DOJ asks court to throw out case against Sheriff Joe Arpaio

Maricopa County Sheriff Joe Arpaio speaks at the Republican National Convention in Cleveland, Ohio, U.S. July 21, 2016.

REUTERS

The Justice Department has filed papers asking a federal court in Arizona to drop its case against former Maricopa County Sheriff Joe Arpaio, since President Trump pardoned him in August.

Arpaio was to be sentenced later this year, after he was found guilty of a misdemeanor contempt charge for defying a 2011 order that he stop carrying out immigration patrols. He prolonged the patrols for 17 months, prompting U.S. District Judge Susan Bolton to find him guilty in a 14-page ruling issued on July 31.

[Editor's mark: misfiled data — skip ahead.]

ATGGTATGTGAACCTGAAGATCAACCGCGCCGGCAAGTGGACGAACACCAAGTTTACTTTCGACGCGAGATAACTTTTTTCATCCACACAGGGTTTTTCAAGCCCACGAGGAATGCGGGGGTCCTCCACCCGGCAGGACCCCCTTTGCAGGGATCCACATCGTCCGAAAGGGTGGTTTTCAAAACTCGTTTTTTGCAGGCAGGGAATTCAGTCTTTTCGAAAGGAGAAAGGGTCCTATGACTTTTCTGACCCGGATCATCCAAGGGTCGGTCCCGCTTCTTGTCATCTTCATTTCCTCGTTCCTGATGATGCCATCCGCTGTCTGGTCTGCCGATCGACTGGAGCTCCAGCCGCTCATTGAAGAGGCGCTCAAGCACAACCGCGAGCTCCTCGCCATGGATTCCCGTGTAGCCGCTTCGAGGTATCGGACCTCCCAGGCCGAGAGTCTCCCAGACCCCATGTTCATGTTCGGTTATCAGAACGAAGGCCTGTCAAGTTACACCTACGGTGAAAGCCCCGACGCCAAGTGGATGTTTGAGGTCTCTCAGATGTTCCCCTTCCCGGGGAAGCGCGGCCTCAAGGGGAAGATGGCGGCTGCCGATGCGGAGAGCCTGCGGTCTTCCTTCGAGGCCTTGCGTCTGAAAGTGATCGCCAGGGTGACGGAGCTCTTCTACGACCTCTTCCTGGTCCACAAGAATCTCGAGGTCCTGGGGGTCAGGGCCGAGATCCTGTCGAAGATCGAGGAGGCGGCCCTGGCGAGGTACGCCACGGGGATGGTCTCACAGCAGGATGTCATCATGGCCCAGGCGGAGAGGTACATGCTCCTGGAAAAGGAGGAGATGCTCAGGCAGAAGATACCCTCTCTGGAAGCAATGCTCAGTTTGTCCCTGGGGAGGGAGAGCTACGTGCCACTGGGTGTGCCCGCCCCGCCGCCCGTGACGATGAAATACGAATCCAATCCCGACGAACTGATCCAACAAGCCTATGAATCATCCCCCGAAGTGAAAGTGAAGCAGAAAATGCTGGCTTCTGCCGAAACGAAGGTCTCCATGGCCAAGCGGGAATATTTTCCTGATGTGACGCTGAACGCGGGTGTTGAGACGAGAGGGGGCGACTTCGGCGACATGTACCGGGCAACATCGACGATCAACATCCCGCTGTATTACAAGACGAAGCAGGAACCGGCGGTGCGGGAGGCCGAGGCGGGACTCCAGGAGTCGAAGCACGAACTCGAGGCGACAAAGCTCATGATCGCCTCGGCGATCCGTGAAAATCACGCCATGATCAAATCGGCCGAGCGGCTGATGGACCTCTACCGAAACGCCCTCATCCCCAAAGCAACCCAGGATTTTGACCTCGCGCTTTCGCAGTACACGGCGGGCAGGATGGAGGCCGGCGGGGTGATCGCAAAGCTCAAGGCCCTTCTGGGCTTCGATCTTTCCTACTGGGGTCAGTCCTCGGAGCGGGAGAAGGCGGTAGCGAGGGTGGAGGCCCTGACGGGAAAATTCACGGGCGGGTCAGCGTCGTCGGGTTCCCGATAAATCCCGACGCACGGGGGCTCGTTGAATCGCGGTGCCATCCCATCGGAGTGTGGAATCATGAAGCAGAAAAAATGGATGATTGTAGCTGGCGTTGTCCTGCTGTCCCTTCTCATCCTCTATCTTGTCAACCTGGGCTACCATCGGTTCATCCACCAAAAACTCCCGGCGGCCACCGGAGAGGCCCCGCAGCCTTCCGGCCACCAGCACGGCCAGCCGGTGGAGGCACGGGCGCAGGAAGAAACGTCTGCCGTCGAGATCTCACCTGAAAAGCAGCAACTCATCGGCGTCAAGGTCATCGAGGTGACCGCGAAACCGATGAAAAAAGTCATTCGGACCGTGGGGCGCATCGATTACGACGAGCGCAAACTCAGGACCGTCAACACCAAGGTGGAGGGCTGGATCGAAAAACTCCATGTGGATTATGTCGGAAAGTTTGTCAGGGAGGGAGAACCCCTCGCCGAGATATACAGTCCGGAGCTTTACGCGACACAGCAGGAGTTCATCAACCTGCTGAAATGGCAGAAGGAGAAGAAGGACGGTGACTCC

The Justice Department's filing argues, "A pardon issued before entry of final judgment moots a criminal case because the defendant will face no consequences that result from the guilty verdict. Accordingly, the government agrees that the Court should vacate all orders and dismiss the case as moot."

Mr. Trump granted Arpaio a full pardon because "he kept Arizona safe," he said in a tweet. The president had been advised not to pardon Arpaio before the sentencing, given that White House lawyers believed the contempt charge was unconstitutional. Another factor was the belief that the sentence might be lenient and not include jail time for Arpaio.

Arpaio had also asked the court to throw out his case soon after the president pardoned him. 

CBS News' Andres Triay and Major Garrett contributed to this report.